TfL hopes to extend the number of rapid wireless chargers on its bus network from next year. The intention is that at the end of each bus route a charger will be installed, meaning that buses do not need to return to a bus garage in order to charge. This should allow for quicker turnaround times and again reduce the number of buses needed to provide TfL's service.

UK wind generation hits record high 

For the first time, wind generated over 20,896GW of electricity in the UK on 2 November, beating the previous record set on 26 October when 19.936GW was generated. According to National Grid ESO, wind generated a total of 24.2% of electricity in the UK in September, compared to 18% in September last year. On 1 November, wind generated 51% of electricity, compared to 20.9% generated by gas and just 0.1% generated by coal.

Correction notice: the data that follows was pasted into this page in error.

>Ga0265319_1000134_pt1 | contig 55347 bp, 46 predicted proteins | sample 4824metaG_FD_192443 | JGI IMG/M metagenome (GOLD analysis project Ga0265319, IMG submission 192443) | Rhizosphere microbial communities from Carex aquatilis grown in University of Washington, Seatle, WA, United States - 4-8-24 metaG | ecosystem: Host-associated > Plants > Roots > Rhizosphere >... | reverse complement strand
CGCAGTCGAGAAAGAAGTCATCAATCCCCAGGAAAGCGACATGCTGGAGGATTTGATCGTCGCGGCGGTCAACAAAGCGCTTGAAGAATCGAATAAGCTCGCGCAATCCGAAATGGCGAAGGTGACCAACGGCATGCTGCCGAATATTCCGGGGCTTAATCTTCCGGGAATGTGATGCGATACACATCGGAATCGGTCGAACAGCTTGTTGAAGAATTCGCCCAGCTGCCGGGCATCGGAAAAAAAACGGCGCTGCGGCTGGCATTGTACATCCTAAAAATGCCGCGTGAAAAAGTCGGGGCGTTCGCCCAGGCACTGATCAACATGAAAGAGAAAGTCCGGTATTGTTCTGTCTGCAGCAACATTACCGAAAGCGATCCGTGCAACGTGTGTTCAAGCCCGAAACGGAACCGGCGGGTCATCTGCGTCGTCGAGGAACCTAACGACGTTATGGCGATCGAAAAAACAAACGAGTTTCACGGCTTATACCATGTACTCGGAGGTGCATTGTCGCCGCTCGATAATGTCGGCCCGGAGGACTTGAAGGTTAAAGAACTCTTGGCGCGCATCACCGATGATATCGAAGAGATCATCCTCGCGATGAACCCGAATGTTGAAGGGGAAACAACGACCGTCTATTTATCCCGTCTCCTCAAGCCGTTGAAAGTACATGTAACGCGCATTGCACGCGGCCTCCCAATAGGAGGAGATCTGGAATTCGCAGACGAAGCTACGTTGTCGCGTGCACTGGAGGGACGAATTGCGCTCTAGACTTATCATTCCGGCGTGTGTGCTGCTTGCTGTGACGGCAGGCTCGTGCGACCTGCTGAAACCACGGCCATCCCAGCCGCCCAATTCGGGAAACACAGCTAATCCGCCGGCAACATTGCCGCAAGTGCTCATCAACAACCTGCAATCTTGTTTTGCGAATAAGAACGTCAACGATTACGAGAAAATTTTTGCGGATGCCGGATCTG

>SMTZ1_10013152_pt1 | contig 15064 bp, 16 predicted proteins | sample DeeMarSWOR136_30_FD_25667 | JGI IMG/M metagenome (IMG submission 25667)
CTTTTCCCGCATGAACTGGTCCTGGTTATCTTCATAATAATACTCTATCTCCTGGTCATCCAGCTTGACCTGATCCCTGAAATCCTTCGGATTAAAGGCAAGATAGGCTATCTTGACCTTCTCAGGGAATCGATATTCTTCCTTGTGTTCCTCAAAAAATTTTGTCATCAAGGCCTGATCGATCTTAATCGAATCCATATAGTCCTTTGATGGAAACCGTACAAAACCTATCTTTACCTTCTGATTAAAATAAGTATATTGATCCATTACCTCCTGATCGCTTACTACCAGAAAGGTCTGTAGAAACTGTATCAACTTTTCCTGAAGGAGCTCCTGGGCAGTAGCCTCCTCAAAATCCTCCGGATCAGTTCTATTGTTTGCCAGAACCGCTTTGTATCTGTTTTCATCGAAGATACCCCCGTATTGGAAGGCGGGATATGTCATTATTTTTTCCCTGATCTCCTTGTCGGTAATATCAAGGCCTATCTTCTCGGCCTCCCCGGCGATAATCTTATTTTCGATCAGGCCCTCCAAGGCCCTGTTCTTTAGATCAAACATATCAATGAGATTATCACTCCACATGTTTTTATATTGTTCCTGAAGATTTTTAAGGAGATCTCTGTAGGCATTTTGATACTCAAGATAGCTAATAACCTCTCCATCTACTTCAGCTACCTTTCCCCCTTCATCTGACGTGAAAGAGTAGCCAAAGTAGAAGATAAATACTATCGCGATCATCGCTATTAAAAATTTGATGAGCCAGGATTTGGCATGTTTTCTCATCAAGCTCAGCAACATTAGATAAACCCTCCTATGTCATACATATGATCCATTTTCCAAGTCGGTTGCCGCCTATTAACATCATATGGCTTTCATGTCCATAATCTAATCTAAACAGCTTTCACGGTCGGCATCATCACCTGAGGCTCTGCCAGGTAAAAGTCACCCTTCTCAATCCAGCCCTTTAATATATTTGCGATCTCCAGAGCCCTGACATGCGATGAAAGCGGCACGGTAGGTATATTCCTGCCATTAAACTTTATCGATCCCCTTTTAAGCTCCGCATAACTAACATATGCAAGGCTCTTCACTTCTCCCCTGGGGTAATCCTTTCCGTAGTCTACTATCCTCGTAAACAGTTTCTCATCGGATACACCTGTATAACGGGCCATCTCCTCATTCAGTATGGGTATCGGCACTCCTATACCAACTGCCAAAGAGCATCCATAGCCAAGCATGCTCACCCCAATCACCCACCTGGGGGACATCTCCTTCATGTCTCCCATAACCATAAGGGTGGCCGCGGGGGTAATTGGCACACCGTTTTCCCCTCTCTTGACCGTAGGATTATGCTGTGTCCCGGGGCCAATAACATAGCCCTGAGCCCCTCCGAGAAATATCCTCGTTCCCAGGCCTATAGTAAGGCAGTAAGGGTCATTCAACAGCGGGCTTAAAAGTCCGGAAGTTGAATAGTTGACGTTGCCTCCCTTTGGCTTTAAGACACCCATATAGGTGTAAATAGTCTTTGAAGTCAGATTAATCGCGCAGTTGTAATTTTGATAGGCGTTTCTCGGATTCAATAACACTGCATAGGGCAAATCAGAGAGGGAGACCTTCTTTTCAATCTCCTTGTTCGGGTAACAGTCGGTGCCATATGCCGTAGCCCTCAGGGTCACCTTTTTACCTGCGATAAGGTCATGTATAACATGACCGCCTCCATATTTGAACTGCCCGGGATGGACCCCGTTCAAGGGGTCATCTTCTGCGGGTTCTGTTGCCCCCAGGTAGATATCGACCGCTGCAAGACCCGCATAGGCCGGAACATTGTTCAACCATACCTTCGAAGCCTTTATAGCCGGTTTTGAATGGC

According to RenewableUK, onshore wind power is the most cost-effective choice for electricity, and the government has invested heavily in wind power to help achieve net zero by 2050. The British Energy Security Strategy published in April this year set out the goal of delivering 50GW of offshore wind by 2030, together with 5GW of floating wind. The Strategy also set the target that wind will deliver over half of the UK's renewable generation capacity by 2030. 

This article was written with the assistance of Saskia Zant-Boer and Hannah Wooderson, Trainee Solicitors.

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* This article is current as of the date of its publication and does not necessarily reflect the present state of the law or relevant regulation.